The Fourth Assessment Report (AR4) of the Intergovernmental Panel on Climate Change (IPCC) has also demonstrated that improved energy efficiency has played a key role in reducing energy intensity and society’s CO2 emissions over the last three decades (IPCC, 2007). Figure 3 (IPCC, 2007:30) shows that reduced energy intensity will continue to play a vital role in the next three decades in terms of global energy-related COs emissions.
Despite some positive results in energy consumption reduction in a number of developed countries, the question still remains as to whether energy efficiency has reduced the overall greenhouse gas emissions demand, because ultimately, it is the reduction of demand that we want to achieve for climate change mitigation.
In this respect, the role of energy efficiency in demand reduction has been questioned by many scholars and practitioners. The starting point of these critiques is the ‘rebound effect’, the concept developed by Stanley Jevons in 1865. As one of the most well-known criticisms of energy efficiency, the rebound effect occurs when improvements in energy efficiency (i.e. reduced energy input) make energy services cheaper, leading to an overall increase in energy consumption (Keay, 2011) . For example, if a factory uses its energy efficiently, it will become more profitable and therefore increase input to produce greater level of output (Sorrell, 2007). This is termed the direct rebound effect. Indirect rebound effect is another issue, whereby the reduction in the cost of energy services allows consumers to spend their saved money on other goods and services, counterbalancing and negating the energy saved from efficiency measures (Sorrell, 2007).
Historical evidence supports the rebound effect, showing that increases in energy efficiency led to increases in demand for energy. Fouquet and Pearson (2005) estimate that since 1750, each person uses on average:
* 50 times more power
* 250 times more passenger kilometres; and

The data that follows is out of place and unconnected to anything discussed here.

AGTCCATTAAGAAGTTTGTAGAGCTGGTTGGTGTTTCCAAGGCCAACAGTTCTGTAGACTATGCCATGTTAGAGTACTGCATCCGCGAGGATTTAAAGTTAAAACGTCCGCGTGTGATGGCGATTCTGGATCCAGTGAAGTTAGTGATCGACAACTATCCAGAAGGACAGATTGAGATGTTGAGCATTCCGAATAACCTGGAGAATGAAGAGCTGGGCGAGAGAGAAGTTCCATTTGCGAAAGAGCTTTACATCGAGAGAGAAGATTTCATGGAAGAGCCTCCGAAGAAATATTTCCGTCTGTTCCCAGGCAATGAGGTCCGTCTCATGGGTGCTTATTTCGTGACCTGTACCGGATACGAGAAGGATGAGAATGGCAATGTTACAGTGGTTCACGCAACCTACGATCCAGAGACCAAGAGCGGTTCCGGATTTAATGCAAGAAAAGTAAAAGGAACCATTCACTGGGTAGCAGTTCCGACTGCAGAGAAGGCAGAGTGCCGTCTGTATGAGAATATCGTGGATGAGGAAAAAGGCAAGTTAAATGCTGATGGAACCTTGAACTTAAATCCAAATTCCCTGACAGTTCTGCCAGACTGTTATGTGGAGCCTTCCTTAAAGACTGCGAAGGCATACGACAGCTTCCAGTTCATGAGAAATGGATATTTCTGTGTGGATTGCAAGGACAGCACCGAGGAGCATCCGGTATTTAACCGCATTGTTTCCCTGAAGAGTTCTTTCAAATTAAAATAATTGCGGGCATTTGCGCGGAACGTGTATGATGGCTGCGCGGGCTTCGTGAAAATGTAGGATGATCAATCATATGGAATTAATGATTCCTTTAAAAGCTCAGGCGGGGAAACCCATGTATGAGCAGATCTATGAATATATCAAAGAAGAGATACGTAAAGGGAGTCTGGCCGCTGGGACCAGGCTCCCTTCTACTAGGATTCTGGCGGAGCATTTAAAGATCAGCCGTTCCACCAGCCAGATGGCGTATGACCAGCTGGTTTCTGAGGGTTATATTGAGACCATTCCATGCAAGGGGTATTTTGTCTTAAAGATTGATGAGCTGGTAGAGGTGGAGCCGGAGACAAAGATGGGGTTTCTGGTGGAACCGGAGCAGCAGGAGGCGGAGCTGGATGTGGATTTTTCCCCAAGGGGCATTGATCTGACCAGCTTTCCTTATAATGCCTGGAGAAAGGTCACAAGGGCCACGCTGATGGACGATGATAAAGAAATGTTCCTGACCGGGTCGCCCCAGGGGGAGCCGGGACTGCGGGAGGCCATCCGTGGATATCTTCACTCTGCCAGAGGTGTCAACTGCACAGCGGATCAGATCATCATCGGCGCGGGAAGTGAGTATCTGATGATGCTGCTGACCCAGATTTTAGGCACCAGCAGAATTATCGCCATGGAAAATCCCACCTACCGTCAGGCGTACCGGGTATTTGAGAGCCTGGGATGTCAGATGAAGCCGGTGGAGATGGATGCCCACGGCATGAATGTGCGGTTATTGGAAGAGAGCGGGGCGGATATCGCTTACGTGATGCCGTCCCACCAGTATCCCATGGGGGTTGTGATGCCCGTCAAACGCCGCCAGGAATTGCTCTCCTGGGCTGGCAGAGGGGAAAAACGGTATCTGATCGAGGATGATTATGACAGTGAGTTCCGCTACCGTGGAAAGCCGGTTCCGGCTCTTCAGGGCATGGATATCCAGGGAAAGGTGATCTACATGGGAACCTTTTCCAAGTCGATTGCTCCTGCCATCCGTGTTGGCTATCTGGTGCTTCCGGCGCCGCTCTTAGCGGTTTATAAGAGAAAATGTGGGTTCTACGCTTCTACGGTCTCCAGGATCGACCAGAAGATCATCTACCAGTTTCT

* 40,000 times more lighting.
Decreased energy intensity does not always correlate positively with total energy consumption reduction. Since the 1970s, the UK’s overall energy intensity has decreased because GDP has increased while energy used has remained steady (Allen, 2012). Its total energy use, however, has not declined and its business-as-usual scenario shows that the total consumption will continue to rise (figure 5).
Figure 5. UK energy intensity and final energy consumption
The world’s largest CO2 emitter, China, has a similar trend to the UK. Since the adoption of an energy efficiency policy in the 1980s, its energy intensity decreased dramatically, while its energy consumption increased (Figure 6).
Figure 6. China’s energy intensity and energy consumption
Of course, there are many reasons attributable to the increases in overall energy use in these countries, but the main point here is that energy efficiency alone cannot stabilise ever increasing GHG emissions. If efficiency simply leads to higher consumption of energy services with no net reduction in end-use services, its goal of mitigating climate change cannot be achieved (Keay, 2011)
Energy efficiency is an important means to reduce primary energy input and energy intensity. It cannot, however, be a silver bullet for greenhouse gas emissions reduction. Any kind of efficiency measures need to take the rebound effect into account (For more information about measuring rebound effect, see Sorrell, 2007). Also, combining energy efficiency with carbon taxation and clean energy initiatives – such as renewable energy sources – could be a more feasible way to reduce carbon intensity and overall energy use (Herring, 2006).
© Grace Eunhye Lee
Lee, G.E. 2014. Is energy efficiency a silver bullet for climate change mitigation? [Online]. Available at: https://climate-exchange.org/2014/03/11/is-energy-efficiency-a-silver-bullet-for-climate-change-mitigation/ [accessed + date when the website was accessed].